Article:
The pastor’s wireless mic battery dies in the middle of the sermon; a plug-in decides it doesn’t like being plugged in right now; or the console locks up. In worship tech, things don’t always go as planned. Sometimes, they even crash and burn. What’s a tech to do in these situations? Clearly, throwing hands in the air and running out screaming do not constitute a professional response. Here are some better ways to deal with the inevitable tech booth emergencies.

  1. Put a buffer between you and disaster. Relying on Windows 10, AA batteries, and the guitarist remembering to not unplug immediately after the last song will result in major issues. For the pastor’s wireless mic, always have a wired dynamic handheld posted nearby for use the one time you forget to change the batteries before service. Back-up all digital devices on a regular basis. It is a good idea to develop muscle-memory for scene updates so that “store, store” becomes as natural as unmuting a mic. Also, store template scenes in several different locations and on different media so something will always be loadable quickly. Put the band on a mute group and automatically engage it as soon as the last note dies away. Any knocked over cymbal stands and unplugged cables will then not be amplified by the sound system.
  2. Always think about the “next.” A ROS (Run Of Show) is essential to know where you are and where you are going. If you can, talk someone into being your A2 (audio second) since it will dramatically improve your performance. The A2 handles everything except the mix. On large consoles, the A2 follows the order of service and takes care of unmuting groups, selecting the fat-channel and stays on COM (intercom) to discuss lunch plans. Software programs now make the ROS chore easier and more consistent. A new player in this arena is ShoFlo ( event management software. While pen and paper work, they do not allow simultaneous updates and any change is local only. We are using ShoFlo with In Touch Ministries when Dr Charles Stanley is speaking at First Baptist Atlanta. It has improved our coordination by keeping everyone on track and allowing for quick changes when needed.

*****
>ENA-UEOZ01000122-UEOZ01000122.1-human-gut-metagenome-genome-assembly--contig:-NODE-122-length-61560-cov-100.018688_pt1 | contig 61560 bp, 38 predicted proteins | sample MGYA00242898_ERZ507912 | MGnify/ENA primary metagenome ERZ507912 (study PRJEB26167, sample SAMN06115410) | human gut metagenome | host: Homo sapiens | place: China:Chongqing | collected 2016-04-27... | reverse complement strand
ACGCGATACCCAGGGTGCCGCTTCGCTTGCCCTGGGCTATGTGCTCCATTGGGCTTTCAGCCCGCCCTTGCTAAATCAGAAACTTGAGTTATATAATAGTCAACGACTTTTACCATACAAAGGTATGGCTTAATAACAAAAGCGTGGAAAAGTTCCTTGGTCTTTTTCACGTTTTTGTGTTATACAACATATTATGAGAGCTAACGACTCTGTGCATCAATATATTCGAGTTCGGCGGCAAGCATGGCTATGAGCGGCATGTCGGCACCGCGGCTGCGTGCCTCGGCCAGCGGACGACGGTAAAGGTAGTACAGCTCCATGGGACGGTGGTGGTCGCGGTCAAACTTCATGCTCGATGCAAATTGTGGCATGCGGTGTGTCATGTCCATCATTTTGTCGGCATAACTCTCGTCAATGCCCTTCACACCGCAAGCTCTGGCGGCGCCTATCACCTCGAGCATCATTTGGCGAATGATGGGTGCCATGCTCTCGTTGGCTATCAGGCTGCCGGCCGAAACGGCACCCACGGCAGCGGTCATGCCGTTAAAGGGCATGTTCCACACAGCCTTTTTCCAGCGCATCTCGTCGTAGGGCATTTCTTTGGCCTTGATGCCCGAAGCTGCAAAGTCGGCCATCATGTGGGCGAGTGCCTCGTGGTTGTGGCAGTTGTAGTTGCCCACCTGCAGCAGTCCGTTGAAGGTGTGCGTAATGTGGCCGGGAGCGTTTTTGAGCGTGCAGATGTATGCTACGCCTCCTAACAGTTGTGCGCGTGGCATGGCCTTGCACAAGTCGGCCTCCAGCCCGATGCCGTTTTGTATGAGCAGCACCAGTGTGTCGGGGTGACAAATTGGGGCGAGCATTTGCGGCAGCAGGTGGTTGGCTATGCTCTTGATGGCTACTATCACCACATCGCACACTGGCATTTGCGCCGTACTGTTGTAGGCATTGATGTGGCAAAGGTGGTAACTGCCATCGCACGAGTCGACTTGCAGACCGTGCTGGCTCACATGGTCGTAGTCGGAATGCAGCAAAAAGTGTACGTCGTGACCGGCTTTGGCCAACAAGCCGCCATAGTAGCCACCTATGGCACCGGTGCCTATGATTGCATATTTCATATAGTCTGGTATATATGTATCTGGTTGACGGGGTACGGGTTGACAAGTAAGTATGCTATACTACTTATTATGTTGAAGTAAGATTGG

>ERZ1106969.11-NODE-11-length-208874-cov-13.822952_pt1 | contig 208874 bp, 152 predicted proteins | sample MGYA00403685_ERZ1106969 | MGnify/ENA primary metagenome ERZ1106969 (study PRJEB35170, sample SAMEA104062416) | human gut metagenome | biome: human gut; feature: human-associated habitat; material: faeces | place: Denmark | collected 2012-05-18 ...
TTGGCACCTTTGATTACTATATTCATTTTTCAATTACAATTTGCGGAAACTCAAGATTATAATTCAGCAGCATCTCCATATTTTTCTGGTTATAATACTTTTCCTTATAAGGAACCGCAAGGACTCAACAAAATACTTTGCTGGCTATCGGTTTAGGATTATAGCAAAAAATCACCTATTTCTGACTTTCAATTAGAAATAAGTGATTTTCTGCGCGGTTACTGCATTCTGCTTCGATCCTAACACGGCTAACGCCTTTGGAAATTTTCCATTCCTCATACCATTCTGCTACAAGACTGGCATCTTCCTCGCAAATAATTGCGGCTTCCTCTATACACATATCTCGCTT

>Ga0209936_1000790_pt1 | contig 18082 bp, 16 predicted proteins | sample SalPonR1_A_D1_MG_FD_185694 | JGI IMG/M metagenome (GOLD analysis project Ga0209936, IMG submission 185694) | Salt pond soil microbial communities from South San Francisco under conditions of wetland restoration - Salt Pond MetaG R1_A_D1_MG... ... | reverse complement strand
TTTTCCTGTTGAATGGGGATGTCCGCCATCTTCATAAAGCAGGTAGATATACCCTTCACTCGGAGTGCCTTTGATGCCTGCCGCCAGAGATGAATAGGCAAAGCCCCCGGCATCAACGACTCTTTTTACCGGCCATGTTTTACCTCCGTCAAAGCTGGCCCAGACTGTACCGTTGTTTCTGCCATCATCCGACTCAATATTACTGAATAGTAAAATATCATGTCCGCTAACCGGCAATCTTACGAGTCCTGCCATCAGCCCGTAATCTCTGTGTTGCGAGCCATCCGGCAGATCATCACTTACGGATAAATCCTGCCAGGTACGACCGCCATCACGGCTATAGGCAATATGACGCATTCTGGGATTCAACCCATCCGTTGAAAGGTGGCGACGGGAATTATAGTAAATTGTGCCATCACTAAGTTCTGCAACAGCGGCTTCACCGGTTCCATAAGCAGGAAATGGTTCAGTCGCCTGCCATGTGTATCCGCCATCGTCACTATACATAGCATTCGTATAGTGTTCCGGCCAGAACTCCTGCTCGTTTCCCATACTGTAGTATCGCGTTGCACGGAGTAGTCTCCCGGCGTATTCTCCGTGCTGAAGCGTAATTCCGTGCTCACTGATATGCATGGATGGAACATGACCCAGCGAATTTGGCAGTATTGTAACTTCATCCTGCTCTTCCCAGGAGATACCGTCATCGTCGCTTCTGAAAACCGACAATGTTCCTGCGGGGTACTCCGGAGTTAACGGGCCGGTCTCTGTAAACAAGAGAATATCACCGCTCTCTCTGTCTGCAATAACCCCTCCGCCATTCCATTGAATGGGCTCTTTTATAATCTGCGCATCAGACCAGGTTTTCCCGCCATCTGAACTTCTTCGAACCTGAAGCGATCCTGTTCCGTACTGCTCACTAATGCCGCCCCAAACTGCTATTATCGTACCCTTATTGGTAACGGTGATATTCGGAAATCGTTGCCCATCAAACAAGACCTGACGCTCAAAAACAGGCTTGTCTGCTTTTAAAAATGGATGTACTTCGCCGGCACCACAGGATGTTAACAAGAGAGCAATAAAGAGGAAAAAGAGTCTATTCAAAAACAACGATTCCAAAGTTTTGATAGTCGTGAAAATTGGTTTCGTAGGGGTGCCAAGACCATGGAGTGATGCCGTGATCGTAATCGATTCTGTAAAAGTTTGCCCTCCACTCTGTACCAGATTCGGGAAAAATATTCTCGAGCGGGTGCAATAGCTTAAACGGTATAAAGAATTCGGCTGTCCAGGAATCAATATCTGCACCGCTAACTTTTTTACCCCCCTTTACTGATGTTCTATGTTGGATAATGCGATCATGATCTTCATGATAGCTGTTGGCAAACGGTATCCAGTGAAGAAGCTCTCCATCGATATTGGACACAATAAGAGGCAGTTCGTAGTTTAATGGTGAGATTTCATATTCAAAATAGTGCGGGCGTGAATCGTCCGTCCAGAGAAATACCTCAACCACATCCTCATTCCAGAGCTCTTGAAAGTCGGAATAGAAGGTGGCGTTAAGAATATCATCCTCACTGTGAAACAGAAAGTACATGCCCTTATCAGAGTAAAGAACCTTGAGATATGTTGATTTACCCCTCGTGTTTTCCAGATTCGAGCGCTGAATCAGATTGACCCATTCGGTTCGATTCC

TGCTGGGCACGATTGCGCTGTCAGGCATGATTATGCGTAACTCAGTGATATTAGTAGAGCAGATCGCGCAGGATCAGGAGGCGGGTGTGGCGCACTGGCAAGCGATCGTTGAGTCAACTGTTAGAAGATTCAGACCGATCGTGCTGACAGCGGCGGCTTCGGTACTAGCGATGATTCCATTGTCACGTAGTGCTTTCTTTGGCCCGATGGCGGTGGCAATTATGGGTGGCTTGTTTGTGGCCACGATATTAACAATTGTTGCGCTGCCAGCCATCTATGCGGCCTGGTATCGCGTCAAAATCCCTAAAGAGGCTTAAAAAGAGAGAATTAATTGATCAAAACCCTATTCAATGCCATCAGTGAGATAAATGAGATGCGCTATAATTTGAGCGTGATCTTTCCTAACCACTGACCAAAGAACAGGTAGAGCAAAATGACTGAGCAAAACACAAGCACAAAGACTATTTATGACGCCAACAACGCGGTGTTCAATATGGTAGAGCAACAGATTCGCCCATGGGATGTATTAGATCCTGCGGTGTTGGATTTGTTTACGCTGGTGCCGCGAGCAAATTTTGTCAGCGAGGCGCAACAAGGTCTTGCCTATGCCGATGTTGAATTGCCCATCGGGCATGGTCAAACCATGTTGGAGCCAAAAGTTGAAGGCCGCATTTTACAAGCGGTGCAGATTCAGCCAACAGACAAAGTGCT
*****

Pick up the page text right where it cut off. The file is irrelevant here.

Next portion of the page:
3. Think simple to complex. When something goes wrong, it is usually the simplest part of the system at fault. A mic cable will typically have a problem before a microphone, and a mic will be the culprit before the console is to blame. So, have tested mics and cables ready to go in the booth and on the stage with someone (A2 or stage manager) assigned to deal with the problem immediately.
  4. What just changed? If things were going well and suddenly they are not, WE are usually the source of the problem. Either we muted something inadvertently, or we accidentally pulled up the wrong snapshot for the next song, or we have our finger on the wrong fader. Do not unmute at full volume! The embarrassment is bad enough for the mute mistake. Don’t make it worse with a full-throttle unmute. Instead, bring the muted channel back down, unmute, and steadily raise the level.
  5. As Pumbaa says in The Lion King, “Put your behind in your past.” Once an error has been made, our tendency is to dwell on it the rest of the service. Naturally, as perfectionists, this takes away our concentration and we make a second mistake, and a third, and thus “the service from not-heaven” ensues. To quote another Disney film, “Let it go.” It happened and all that matters now is that nothing else happens. So focus on now.

Live sound is a high-wire act with no net and no applause, so just sit back and enjoy the ride.


  1. What do you suggest for smaller churches that rely on a volunteer team (different each week on a every 2-3 week rotation). As we as churches that rarely have a small mix board with a mute button or sliders (gain is the only thing that controls volume)?

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